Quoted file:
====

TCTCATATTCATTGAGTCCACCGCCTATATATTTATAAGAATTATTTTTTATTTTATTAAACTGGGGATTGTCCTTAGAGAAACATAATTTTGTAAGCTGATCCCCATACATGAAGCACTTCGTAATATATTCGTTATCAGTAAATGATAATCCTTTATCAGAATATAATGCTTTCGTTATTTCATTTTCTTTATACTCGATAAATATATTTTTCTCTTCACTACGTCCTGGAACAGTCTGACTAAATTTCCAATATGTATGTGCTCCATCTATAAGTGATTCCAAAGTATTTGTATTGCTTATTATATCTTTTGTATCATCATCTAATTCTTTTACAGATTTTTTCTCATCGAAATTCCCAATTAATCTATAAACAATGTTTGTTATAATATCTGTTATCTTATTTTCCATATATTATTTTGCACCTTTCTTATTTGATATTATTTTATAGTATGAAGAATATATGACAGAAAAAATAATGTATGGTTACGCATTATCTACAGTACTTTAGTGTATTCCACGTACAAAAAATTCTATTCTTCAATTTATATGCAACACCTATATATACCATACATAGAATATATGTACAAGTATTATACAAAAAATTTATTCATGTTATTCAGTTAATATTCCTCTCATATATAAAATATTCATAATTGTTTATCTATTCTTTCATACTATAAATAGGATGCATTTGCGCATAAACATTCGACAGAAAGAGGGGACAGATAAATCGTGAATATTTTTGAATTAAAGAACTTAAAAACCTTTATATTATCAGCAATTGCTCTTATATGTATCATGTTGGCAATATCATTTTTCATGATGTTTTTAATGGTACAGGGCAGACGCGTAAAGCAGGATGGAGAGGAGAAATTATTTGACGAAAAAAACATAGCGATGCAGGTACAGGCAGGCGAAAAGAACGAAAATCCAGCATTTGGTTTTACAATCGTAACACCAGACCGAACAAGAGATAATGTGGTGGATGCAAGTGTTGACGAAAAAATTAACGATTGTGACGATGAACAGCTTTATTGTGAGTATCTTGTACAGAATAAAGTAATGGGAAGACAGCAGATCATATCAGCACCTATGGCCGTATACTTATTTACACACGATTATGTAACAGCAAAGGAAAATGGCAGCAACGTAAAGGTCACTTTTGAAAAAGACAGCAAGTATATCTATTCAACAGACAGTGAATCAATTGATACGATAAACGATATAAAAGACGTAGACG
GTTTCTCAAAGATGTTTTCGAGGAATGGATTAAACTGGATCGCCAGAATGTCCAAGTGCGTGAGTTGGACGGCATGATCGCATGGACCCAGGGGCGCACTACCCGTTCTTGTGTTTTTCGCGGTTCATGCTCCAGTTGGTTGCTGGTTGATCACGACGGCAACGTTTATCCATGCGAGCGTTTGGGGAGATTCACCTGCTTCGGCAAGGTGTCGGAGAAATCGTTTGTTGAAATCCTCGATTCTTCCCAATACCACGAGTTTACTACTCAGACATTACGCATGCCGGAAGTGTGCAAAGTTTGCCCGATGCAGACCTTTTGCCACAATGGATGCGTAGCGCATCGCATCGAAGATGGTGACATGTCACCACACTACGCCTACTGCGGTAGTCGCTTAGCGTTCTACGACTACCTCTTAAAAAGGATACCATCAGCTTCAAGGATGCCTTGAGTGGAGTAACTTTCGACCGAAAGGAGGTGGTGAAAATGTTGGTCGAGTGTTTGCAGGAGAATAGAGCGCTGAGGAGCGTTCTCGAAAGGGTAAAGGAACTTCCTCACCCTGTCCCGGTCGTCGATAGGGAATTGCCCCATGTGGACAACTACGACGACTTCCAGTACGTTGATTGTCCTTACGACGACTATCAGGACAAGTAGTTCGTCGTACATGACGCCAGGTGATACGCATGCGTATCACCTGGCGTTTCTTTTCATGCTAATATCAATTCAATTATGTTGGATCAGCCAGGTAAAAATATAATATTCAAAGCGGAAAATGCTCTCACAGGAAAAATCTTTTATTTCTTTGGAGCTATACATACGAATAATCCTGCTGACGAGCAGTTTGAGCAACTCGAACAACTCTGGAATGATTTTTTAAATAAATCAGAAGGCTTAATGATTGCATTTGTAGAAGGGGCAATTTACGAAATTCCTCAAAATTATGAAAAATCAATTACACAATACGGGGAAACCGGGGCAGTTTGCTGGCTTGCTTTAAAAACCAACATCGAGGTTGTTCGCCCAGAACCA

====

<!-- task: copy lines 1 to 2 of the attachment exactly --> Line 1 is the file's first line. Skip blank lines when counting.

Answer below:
TCTCATATTCATTGAGTCCACCGCCTATATATTTATAAGAATTATTTTTTATTTTATTAAACTGGGGATTGTCCTTAGAGAAACATAATTTTGTAAGCTGATCCCCATACATGAAGCACTTCGTAATATATTCGTTATCAGTAAATGATAATCCTTTATCAGAATATAATGCTTTCGTTATTTCATTTTCTTTATACTCGATAAATATATTTTTCTCTTCACTACGTCCTGGAACAGTCTGACTAAATTTCCAATATGTATGTGCTCCATCTATAAGTGATTCCAAAGTATTTGTATTGCTTATTATATCTTTTGTATCATCATCTAATTCTTTTACAGATTTTTTCTCATCGAAATTCCCAATTAATCTATAAACAATGTTTGTTATAATATCTGTTATCTTATTTTCCATATATTATTTTGCACCTTTCTTATTTGATATTATTTTATAGTATGAAGAATATATGACAGAAAAAATAATGTATGGTTACGCATTATCTACAGTACTTTAGTGTATTCCACGTACAAAAAATTCTATTCTTCAATTTATATGCAACACCTATATATACCATACATAGAATATATGTACAAGTATTATACAAAAAATTTATTCATGTTATTCAGTTAATATTCCTCTCATATATAAAATATTCATAATTGTTTATCTATTCTTTCATACTATAAATAGGATGCATTTGCGCATAAACATTCGACAGAAAGAGGGGACAGATAAATCGTGAATATTTTTGAATTAAAGAACTTAAAAACCTTTATATTATCAGCAATTGCTCTTATATGTATCATGTTGGCAATATCATTTTTCATGATGTTTTTAATGGTACAGGGCAGACGCGTAAAGCAGGATGGAGAGGAGAAATTATTTGACGAAAAAAACATAGCGATGCAGGTACAGGCAGGCGAAAAGAACGAAAATCCAGCATTTGGTTTTACAATCGTAACACCAGACCGAACAAGAGATAATGTGGTGGATGCAAGTGTTGACGAAAAAATTAACGATTGTGACGATGAACAGCTTTATTGTGAGTATCTTGTACAGAATAAAGTAATGGGAAGACAGCAGATCATATCAGCACCTATGGCCGTATACTTATTTACACACGATTATGTAACAGCAAAGGAAAATGGCAGCAACGTAAAGGTCACTTTTGAAAAAGACAGCAAGTATATCTATTCAACAGACAGTGAATCAATTGATACGATAAACGATATAAAAGACGTAGACG
GTTTCTCAAAGATGTTTTCGAGGAATGGATTAAACTGGATCGCCAGAATGTCCAAGTGCGTGAGTTGGACGGCATGATCGCATGGACCCAGGGGCGCACTACCCGTTCTTGTGTTTTTCGCGGTTCATGCTCCAGTTGGTTGCTGGTTGATCACGACGGCAACGTTTATCCATGCGAGCGTTTGGGGAGATTCACCTGCTTCGGCAAGGTGTCGGAGAAATCGTTTGTTGAAATCCTCGATTCTTCCCAATACCACGAGTTTACTACTCAGACATTACGCATGCCGGAAGTGTGCAAAGTTTGCCCGATGCAGACCTTTTGCCACAATGGATGCGTAGCGCATCGCATCGAAGATGGTGACATGTCACCACACTACGCCTACTGCGGTAGTCGCTTAGCGTTCTACGACTACCTCTTAAAAAGGATACCATCAGCTTCAAGGATGCCTTGAGTGGAGTAACTTTCGACCGAAAGGAGGTGGTGAAAATGTTGGTCGAGTGTTTGCAGGAGAATAGAGCGCTGAGGAGCGTTCTCGAAAGGGTAAAGGAACTTCCTCACCCTGTCCCGGTCGTCGATAGGGAATTGCCCCATGTGGACAACTACGACGACTTCCAGTACGTTGATTGTCCTTACGACGACTATCAGGACAAGTAGTTCGTCGTACATGACGCCAGGTGATACGCATGCGTATCACCTGGCGTTTCTTTTCATGCTAATATCAATTCAATTATGTTGGATCAGCCAGGTAAAAATATAATATTCAAAGCGGAAAATGCTCTCACAGGAAAAATCTTTTATTTCTTTGGAGCTATACATACGAATAATCCTGCTGACGAGCAGTTTGAGCAACTCGAACAACTCTGGAATGATTTTTTAAATAAATCAGAAGGCTTAATGATTGCATTTGTAGAAGGGGCAATTTACGAAATTCCTCAAAATTATGAAAAATCAATTACACAATACGGGGAAACCGGGGCAGTTTGCTGGCTTGCTTTAAAAACCAACATCGAGGTTGTTCGCCCAGAACCA